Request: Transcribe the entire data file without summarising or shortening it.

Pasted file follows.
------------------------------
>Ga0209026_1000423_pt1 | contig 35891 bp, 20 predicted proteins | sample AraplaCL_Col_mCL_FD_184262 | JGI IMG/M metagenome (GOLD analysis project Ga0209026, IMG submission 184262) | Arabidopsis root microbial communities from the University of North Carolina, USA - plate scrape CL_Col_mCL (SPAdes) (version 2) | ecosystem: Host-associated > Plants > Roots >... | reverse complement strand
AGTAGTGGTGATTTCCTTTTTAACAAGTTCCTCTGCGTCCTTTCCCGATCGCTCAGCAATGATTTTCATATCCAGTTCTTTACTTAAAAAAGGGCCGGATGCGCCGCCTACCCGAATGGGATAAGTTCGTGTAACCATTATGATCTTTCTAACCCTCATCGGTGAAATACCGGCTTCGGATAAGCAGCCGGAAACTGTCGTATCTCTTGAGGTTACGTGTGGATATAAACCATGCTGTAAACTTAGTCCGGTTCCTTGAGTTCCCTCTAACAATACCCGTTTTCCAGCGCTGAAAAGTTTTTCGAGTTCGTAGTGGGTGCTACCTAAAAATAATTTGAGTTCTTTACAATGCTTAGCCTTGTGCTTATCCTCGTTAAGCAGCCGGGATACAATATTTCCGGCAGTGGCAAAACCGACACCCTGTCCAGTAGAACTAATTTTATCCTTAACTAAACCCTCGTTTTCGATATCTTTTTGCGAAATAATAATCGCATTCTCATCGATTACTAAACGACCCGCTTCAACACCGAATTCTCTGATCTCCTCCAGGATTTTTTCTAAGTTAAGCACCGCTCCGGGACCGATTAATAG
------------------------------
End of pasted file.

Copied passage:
>Ga0209026_1000423_pt1 | contig 35891 bp, 20 predicted proteins | sample AraplaCL_Col_mCL_FD_184262 | JGI IMG/M metagenome (GOLD analysis project Ga0209026, IMG submission 184262) | Arabidopsis root microbial communities from the University of North Carolina, USA - plate scrape CL_Col_mCL (SPAdes) (version 2) | ecosystem: Host-associated > Plants > Roots >... | reverse complement strand
AGTAGTGGTGATTTCCTTTTTAACAAGTTCCTCTGCGTCCTTTCCCGATCGCTCAGCAATGATTTTCATATCCAGTTCTTTACTTAAAAAAGGGCCGGATGCGCCGCCTACCCGAATGGGATAAGTTCGTGTAACCATTATGATCTTTCTAACCCTCATCGGTGAAATACCGGCTTCGGATAAGCAGCCGGAAACTGTCGTATCTCTTGAGGTTACGTGTGGATATAAACCATGCTGTAAACTTAGTCCGGTTCCTTGAGTTCCCTCTAACAATACCCGTTTTCCAGCGCTGAAAAGTTTTTCGAGTTCGTAGTGGGTGCTACCTAAAAATAATTTGAGTTCTTTACAATGCTTAGCCTTGTGCTTATCCTCGTTAAGCAGCCGGGATACAATATTTCCGGCAGTGGCAAAACCGACACCCTGTCCAGTAGAACTAATTTTATCCTTAACTAAACCCTCGTTTTCGATATCTTTTTGCGAAATAATAATCGCATTCTCATCGATTACTAAACGACCCGCTTCAACACCGAATTCTCTGATCTCCTCCAGGATTTTTTCTAAGTTAAGCACCGCTCCGGGACCGATTAATAG